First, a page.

The Problem of Weapons Proliferation

Das Problem der Waffenverbreitung und -Kontrolle

Some Background Material Related to the Crisis in Iraq

Materialien zur Irak-Krise

by

Joachim Gruber

Disclaimer

Some Web-sites rearrange their documents without leaving a message at the old address pointing to the new one. Therefore I have included a local folder containing the cited reference material and added links pointing from here into that folder. Since some of the contents of the remote document may change over time, the local links represent the reference material as of March 22, 1999.

Section B has been written completely in English. It is an enlargement of the one I posted on the Inspecting Iraq section of the CNN Community Board.

In addition, citations are in English, starting with the ones from Jack F. Matlock's essay "Russia's Leaking Nukes" in the New York Review of Books.
New York Review of Books

File photo of a US-made B61 thermonuclear bomb that can be launched from a range of different aircraft
click on picture to enlarge

File photo of a US-made B61 thermonuclear bomb that can be launched from a range of different aircraft (source). See also The Nuclear Weapon Archive

Note added 18 January 2016
THE RECORD ON CURVEBALL: Declassified Documents and Key Participants Show the Importance of Phony Intelligence in the Origins of the Iraq War, National Security Archive Electronic Briefing Book No. 234, Edited by John Prados, Posted - November 5, 2007 (in cache, 18 January 2016)
"On February 5, 2003, Secretary of State Colin Powell made a dramatic presentation before the United Nations Security Council, detailing a U.S. bill of particulars alleging that Iraq possessed weapons of mass destruction that threatened not only the Middle East, but the rest of the world. Unbeknownst to the public at the time, a key part of the U.S. case - relating to biological weapons - was based on the direct knowledge of a single agent known as CURVEBALL, whose credibility had previously been cast in serious doubt. ..."

"According to both of the major official U.S. investigations into Iraq's weapons of mass destruction (WMD) programs-by the so-called Silberman-Robb Commission and the Senate Select Committee on Intelligence (Note 4) - Powell based this particular claim on data gathered by the CIA, which in turn relied principally on information it had obtained indirectly from CURVEBALL."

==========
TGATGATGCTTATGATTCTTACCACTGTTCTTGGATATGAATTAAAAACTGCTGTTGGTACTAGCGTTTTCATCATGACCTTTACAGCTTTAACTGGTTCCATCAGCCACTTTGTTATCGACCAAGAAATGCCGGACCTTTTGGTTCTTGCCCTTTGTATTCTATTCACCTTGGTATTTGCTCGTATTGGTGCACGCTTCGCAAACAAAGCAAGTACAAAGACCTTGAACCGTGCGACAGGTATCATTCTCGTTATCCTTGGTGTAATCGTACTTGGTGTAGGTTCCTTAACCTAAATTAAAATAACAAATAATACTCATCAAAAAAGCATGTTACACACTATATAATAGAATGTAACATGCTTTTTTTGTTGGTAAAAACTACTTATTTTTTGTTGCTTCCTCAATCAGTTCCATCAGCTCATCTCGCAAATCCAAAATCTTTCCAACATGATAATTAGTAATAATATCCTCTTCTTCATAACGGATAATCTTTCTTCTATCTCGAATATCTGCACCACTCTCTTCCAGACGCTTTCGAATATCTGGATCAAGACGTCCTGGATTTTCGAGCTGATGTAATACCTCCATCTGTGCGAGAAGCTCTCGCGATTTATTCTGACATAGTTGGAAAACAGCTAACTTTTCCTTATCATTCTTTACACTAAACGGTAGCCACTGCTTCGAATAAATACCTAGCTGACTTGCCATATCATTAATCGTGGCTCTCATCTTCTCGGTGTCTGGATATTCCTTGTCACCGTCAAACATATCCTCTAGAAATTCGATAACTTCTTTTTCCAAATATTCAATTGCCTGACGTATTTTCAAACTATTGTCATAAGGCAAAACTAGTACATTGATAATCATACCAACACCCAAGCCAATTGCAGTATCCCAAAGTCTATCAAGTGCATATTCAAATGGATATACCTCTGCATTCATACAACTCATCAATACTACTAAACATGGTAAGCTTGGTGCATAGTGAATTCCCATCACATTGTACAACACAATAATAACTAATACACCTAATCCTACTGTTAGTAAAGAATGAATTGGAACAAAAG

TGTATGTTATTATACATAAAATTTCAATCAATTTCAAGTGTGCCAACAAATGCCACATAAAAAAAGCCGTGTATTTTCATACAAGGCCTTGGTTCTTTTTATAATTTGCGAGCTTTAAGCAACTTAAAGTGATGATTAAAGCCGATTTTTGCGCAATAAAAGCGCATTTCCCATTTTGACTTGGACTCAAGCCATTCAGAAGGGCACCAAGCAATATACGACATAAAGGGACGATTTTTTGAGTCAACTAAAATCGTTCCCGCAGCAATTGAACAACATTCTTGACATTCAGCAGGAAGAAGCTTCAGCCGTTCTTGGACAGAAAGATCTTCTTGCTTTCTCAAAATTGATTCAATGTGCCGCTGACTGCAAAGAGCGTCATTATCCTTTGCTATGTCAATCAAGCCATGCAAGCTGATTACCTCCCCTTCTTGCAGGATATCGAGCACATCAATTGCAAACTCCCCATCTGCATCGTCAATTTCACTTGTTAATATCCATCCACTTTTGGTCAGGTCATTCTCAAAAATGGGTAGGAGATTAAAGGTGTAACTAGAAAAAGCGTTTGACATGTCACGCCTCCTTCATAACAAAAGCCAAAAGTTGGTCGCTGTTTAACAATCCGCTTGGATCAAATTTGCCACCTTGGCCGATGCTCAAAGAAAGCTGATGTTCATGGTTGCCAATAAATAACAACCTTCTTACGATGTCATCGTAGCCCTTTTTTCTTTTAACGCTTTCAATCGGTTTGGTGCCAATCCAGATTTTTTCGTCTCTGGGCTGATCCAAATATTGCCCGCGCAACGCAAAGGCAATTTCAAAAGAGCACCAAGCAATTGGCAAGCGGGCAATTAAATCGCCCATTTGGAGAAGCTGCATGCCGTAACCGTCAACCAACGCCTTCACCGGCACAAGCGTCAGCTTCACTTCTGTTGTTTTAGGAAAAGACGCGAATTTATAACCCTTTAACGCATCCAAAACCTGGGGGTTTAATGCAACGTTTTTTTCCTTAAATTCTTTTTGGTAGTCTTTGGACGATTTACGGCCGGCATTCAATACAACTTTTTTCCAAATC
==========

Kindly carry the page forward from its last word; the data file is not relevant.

Note 4. "Report to the President of the United States" by The Commission on the Intelligence Capabilities of the United States regarding Weapons of Mass Destruction, March 31, 2005; and "Report on the U.S. Intelligence Community's Prewar Intelligence Assessments on Iraq” by the Senate Select Committee on Intelligence, September 8, 2006.

Note added 18 January 2016
'Even if Iraq managed to hide these weapons, what they are now hiding is harmless goo', extract from Scott Ritter's new book, 19 September 2002 (in cache)

"UN weapons inspectors are poised to return to Iraq, but does Saddam Hussein have any weapons of mass destruction for them to find? The Bush administration insists he still has chemical and biological stockpiles and is well on the way to building a nuclear bomb. Scott Ritter, a former marine officer who spent seven years hunting and destroying Saddam's arsenal, is better placed than most to know the truth. Here, in an exclusive extract from his new book [William Rivers Pitt (Author), Scott Ritter, "War on Iraq: What Team Bush Doesn't Want You To Know", September 25, 2002], he tells William Rivers Pitt why he believes the threat posed by the Iraqi dictator has been overstated.

Pitt: Does Iraq have weapons of mass destruction?

Ritter: It's not black-and-white, as some in the Bush administration make it appear. There's no doubt that Iraq hasn't fully complied with its disarmament obligations as set forth by the UN security council in its resolution. But on the other hand, since 1998 Iraq has been fundamentally disarmed: 90-95% of Iraq's weapons of mass destruction capability has been verifiably eliminated. This includes all of the factories used to produce chemical, biological and nuclear weapons, and long-range ballistic missiles; the associated equipment of these factories; and the vast majority of the products coming out of these factories."

Inhalt - Contents

  • C. Appendix - Anhang

    A. Politics

    A 1. UN-Memorandum Of Understanding

    http://www.state.gov/www/regions/nea/mou_980223_uniraq.html
    http://cnn.com/WORLD/9802/23/un.iraq.agreement/index.html
    (Memorandum of Understanding Between the UN and Iraq on Inspections)

    The Memorandum of Understanding signed by UN general secretary Kofi Annan and the Iraqi government on February 23, 1998, favors Iraq to an extent that endangers the safety of the world.

    1. Iraq commits itself to cooperate with UNSCOM (UN Special Commision) and IAEA (International Atomic Energy Agency), and to allow inspectors immediate, unconditional and unobstructed access to all sites.
    2. UNSCOM will respect Iraq's "sovereignty, security and dignity".
    Das Abkommen, das UNO-Generalsekretär Annan am 23.2.98 mit der irakischen Regierung geschlossen hat, kommt dem Irak in einer Weise entgegen, die die Sicherheit der Welt gefährdet.

    1. Im Abkommen verpflichtet sich der Irak, mit der UNO-Abrüstungs-Kommission und der Internationalen Atom-Energie-Behörde vollständig zusammenzuarbeiten und den Mitarbeitern beider Gremien sofort, bedingungslos und ungehindert Zugang zu allen Anlagen zu gewähren.